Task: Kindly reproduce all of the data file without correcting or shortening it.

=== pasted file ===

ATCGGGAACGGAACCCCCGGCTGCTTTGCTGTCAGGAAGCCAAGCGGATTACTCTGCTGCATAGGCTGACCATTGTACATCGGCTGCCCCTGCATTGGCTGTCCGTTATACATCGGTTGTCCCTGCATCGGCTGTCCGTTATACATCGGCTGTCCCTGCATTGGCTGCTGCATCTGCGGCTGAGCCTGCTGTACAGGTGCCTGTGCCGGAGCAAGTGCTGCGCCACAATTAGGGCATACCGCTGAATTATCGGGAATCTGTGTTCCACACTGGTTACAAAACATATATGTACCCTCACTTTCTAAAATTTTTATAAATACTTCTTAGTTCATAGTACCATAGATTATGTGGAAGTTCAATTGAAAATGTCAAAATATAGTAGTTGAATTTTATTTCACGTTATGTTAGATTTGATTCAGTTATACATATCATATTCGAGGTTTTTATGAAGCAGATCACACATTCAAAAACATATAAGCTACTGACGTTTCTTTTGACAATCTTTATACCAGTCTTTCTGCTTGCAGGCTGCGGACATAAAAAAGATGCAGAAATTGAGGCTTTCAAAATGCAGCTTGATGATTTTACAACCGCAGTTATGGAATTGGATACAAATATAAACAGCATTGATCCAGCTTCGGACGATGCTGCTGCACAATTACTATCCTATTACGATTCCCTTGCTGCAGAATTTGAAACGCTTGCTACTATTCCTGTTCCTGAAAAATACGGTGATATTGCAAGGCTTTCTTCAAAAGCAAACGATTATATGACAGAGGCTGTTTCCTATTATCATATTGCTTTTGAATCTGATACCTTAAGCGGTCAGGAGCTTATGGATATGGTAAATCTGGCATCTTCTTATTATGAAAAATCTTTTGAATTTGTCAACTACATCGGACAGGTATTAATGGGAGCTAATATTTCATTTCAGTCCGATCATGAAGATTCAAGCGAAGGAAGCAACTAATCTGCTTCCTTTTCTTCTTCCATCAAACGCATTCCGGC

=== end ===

ATCGGGAACGGAACCCCCGGCTGCTTTGCTGTCAGGAAGCCAAGCGGATTACTCTGCTGCATAGGCTGACCATTGTACATCGGCTGCCCCTGCATTGGCTGTCCGTTATACATCGGTTGTCCCTGCATCGGCTGTCCGTTATACATCGGCTGTCCCTGCATTGGCTGCTGCATCTGCGGCTGAGCCTGCTGTACAGGTGCCTGTGCCGGAGCAAGTGCTGCGCCACAATTAGGGCATACCGCTGAATTATCGGGAATCTGTGTTCCACACTGGTTACAAAACATATATGTACCCTCACTTTCTAAAATTTTTATAAATACTTCTTAGTTCATAGTACCATAGATTATGTGGAAGTTCAATTGAAAATGTCAAAATATAGTAGTTGAATTTTATTTCACGTTATGTTAGATTTGATTCAGTTATACATATCATATTCGAGGTTTTTATGAAGCAGATCACACATTCAAAAACATATAAGCTACTGACGTTTCTTTTGACAATCTTTATACCAGTCTTTCTGCTTGCAGGCTGCGGACATAAAAAAGATGCAGAAATTGAGGCTTTCAAAATGCAGCTTGATGATTTTACAACCGCAGTTATGGAATTGGATACAAATATAAACAGCATTGATCCAGCTTCGGACGATGCTGCTGCACAATTACTATCCTATTACGATTCCCTTGCTGCAGAATTTGAAACGCTTGCTACTATTCCTGTTCCTGAAAAATACGGTGATATTGCAAGGCTTTCTTCAAAAGCAAACGATTATATGACAGAGGCTGTTTCCTATTATCATATTGCTTTTGAATCTGATACCTTAAGCGGTCAGGAGCTTATGGATATGGTAAATCTGGCATCTTCTTATTATGAAAAATCTTTTGAATTTGTCAACTACATCGGACAGGTATTAATGGGAGCTAATATTTCATTTCAGTCCGATCATGAAGATTCAAGCGAAGGAAGCAACTAATCTGCTTCCTTTTCTTCTTCCATCAAACGCATTCCGGC